As I said in an earlier post the building which occupies the site where the Chamber of Horrors once stood looked to me to be built in the 1930's, it is indeed older than this. It was here in this building that the 1907 Bolshevik Congress was held. It was a social club at that time. In attendance was a who's who of the leading lights of the Bolshovik movement, Lenin, Trotsky, Stalin, Zinoviev, Kamenev, Nogin, Bogdanov, Tomsky and others.
So, would you say that this building was built after 1888, or could this be the same building that the Chamber of Horrors was in?
Yes indeed that's the building. As you say the corner of the building (it being recessed) mirror's the Goad map. I do believe it's the same building. The article I read regarding the Boloshovik congress said that the club in which the meetings took place was accessed through a door in the side of the buildin in Fulbourne Street. If you look at the Goads, you'll see that the club is clearly marked, the door was obviously in Fulbourne Street, as indicated in the article. What threw me as regards the age of the building was the large windows, but of course if could have been a manufactory building.
Great job Observer! So, if the proprietor of the Chamber of Horrors hired some Jack to kill these women in order to increase sales, then maybe we should go to the Indian clothes shop and ask them if we could search the basement wallboards and floorboards in order to find the Whitechapel fiend's knife
It looks like no one was living in the second floor,
Another establishment, bearing some distant relation to one of the plastic arts, is situate at a street corner nearly opposite the democratic picture-shop, within a vigorous stone's-throw of the London Hospital. It is no exaggeration to say that the most remarkable waxworks of this or any other age are now on view in a western section of the Whitechapel-road. This amazing exhibition occupies the ground floor and cellarage of a frowsy two-storeyed house, the upper floor of which appears to be unoccupied.(The Daily Telegraph, November 29, 1888)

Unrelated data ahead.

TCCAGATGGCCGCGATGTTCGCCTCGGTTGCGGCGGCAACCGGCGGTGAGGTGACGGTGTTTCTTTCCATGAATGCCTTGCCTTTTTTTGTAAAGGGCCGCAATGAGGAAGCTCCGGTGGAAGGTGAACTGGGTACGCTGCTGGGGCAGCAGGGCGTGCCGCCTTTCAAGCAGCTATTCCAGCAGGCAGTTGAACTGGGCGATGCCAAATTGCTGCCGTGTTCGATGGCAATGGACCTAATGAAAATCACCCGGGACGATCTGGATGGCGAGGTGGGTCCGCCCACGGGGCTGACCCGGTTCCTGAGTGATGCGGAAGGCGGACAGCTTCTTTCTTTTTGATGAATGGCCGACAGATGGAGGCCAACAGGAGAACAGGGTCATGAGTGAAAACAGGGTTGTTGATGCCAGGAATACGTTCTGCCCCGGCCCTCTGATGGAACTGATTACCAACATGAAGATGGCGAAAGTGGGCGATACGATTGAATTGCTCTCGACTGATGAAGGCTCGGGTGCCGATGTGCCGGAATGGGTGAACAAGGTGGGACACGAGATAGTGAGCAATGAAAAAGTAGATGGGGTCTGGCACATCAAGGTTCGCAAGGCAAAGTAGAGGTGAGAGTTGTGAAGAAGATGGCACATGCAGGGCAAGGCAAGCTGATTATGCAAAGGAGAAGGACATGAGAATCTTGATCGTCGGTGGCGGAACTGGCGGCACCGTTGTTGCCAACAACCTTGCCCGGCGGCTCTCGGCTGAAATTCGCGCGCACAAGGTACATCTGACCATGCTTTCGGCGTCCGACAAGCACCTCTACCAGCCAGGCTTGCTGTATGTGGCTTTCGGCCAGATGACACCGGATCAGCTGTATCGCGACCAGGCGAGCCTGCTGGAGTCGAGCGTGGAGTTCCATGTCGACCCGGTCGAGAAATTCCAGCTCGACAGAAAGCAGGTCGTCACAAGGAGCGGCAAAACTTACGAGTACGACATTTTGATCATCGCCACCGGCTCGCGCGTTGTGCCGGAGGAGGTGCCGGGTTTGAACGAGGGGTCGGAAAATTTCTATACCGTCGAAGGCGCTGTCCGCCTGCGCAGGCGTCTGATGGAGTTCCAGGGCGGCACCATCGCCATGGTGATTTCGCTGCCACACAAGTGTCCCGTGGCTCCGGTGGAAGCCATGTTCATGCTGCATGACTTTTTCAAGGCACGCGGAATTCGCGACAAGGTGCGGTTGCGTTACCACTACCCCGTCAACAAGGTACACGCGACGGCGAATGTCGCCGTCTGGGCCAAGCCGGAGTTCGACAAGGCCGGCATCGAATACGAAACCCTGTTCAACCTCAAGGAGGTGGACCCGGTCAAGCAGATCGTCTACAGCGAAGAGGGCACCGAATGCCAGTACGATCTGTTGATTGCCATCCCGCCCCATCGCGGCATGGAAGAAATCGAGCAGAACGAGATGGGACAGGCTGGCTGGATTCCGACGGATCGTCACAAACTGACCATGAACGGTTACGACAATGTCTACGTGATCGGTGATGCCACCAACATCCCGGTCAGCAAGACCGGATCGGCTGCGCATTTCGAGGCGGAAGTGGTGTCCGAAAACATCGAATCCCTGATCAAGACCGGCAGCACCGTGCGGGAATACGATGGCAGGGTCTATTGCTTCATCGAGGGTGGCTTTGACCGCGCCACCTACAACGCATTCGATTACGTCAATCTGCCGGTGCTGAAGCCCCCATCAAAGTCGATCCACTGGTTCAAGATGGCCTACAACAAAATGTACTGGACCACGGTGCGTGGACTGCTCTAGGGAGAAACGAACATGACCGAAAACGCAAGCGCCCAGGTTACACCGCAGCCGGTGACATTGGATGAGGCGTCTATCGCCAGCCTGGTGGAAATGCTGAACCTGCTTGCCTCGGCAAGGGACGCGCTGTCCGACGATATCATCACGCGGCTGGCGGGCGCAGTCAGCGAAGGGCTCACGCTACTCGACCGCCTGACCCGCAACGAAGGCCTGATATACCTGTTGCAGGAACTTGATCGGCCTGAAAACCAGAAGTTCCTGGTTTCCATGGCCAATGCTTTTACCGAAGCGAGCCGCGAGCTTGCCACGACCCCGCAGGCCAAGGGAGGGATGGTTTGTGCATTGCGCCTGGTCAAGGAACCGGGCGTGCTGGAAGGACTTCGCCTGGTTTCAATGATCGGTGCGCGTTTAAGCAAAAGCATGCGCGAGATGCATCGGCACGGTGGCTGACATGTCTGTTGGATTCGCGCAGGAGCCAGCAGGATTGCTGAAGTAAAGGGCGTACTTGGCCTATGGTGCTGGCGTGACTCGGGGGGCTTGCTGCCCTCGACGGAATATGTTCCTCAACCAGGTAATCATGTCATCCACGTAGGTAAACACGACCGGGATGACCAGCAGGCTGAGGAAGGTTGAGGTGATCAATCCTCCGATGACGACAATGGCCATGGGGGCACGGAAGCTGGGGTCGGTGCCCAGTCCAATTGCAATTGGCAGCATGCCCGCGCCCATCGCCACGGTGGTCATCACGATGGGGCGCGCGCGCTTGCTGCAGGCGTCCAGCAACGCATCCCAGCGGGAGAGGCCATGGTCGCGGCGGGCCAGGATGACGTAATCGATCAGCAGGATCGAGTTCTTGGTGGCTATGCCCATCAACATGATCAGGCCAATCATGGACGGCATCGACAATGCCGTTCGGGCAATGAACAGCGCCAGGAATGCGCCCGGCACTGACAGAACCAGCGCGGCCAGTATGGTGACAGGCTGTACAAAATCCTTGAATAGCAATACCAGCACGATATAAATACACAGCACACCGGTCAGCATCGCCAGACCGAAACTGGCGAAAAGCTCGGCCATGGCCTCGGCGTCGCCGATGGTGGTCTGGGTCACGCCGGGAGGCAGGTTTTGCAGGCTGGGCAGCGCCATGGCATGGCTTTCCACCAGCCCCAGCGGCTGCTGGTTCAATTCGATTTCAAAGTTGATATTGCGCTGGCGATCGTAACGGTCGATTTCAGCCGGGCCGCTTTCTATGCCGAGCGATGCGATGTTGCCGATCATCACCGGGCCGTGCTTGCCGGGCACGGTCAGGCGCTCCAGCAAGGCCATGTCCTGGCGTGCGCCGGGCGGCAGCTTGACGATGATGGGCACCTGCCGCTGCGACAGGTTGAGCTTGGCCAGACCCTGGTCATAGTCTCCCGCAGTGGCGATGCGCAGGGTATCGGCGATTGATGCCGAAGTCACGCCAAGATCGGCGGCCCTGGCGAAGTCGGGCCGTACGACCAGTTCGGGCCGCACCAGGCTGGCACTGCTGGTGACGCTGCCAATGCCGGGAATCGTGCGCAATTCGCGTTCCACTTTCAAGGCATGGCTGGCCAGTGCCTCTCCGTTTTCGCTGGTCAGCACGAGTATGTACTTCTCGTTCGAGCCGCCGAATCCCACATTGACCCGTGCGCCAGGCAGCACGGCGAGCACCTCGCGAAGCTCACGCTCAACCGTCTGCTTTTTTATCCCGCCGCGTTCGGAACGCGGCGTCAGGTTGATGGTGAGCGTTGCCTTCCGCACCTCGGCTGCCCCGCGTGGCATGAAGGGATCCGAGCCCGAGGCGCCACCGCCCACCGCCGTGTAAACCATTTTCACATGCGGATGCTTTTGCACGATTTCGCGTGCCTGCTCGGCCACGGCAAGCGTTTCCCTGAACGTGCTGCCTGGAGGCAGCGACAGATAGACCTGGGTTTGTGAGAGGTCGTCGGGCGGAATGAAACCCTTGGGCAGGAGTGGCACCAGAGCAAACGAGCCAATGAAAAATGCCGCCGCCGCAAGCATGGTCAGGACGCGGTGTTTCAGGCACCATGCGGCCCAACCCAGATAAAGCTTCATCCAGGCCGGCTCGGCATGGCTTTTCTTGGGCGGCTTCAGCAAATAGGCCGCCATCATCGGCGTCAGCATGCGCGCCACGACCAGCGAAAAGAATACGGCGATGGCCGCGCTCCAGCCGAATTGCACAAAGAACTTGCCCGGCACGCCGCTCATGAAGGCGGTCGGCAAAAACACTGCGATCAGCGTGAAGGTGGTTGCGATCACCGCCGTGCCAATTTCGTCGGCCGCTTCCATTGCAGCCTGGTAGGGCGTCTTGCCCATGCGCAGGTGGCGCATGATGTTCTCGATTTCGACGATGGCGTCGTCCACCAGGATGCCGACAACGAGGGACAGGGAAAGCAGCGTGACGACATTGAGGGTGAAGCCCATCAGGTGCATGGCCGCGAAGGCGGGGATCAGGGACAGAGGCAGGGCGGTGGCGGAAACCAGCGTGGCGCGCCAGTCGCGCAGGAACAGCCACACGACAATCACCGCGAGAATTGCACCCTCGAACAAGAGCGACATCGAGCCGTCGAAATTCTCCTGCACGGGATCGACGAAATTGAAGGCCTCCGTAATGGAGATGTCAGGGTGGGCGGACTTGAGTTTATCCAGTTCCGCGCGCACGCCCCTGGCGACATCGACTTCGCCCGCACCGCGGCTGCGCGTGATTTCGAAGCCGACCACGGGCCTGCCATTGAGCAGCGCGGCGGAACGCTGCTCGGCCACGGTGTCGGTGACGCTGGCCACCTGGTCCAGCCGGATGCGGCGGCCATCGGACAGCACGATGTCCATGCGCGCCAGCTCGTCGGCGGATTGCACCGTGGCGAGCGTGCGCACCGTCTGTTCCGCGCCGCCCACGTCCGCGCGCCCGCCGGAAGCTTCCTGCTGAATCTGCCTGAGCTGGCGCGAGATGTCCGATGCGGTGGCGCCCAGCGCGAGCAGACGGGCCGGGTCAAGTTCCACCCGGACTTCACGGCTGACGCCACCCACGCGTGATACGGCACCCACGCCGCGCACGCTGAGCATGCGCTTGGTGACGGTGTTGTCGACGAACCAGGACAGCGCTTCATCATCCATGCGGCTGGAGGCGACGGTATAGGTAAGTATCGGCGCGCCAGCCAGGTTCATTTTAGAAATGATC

How interesting that the Star and Garter Pub had a reward for catching the Ripper in its window,
Out again into the great thoroughfare, back a little way past the roaring salesman and the hideous waxwork, and round the corner. This opening here, where the public-house, the bar of which looks to be full of mothers with children in their arms, blazes at the corner, leads down to Buck’s Row. Nobody about here seems at all conscious of the recent tragedy, the only suggestion of which is a bill in the public-house window, offering, on behalf of an enterprising newspaper, a reward of a hundred pounds for the conviction of the criminal... ((3 November 1888, Littell's Living Age) From the Daily News)
You read my mind, next time I'm down that way perhaps I could gain entry to the building, old poster's and flyers come to mind but not 6 inch knive's haha.
What throws me a bit regarding if it is the original building is the reference to a two- storyeed frowsy house. I don't know about you but those windows look a trifle large for the building to have been a dwelling house. It was certainly there in 1907 though. I'd known Lenin et al had attended meetings in a house in Fulbourne Street, but I didn't think for one moment it was the building in question.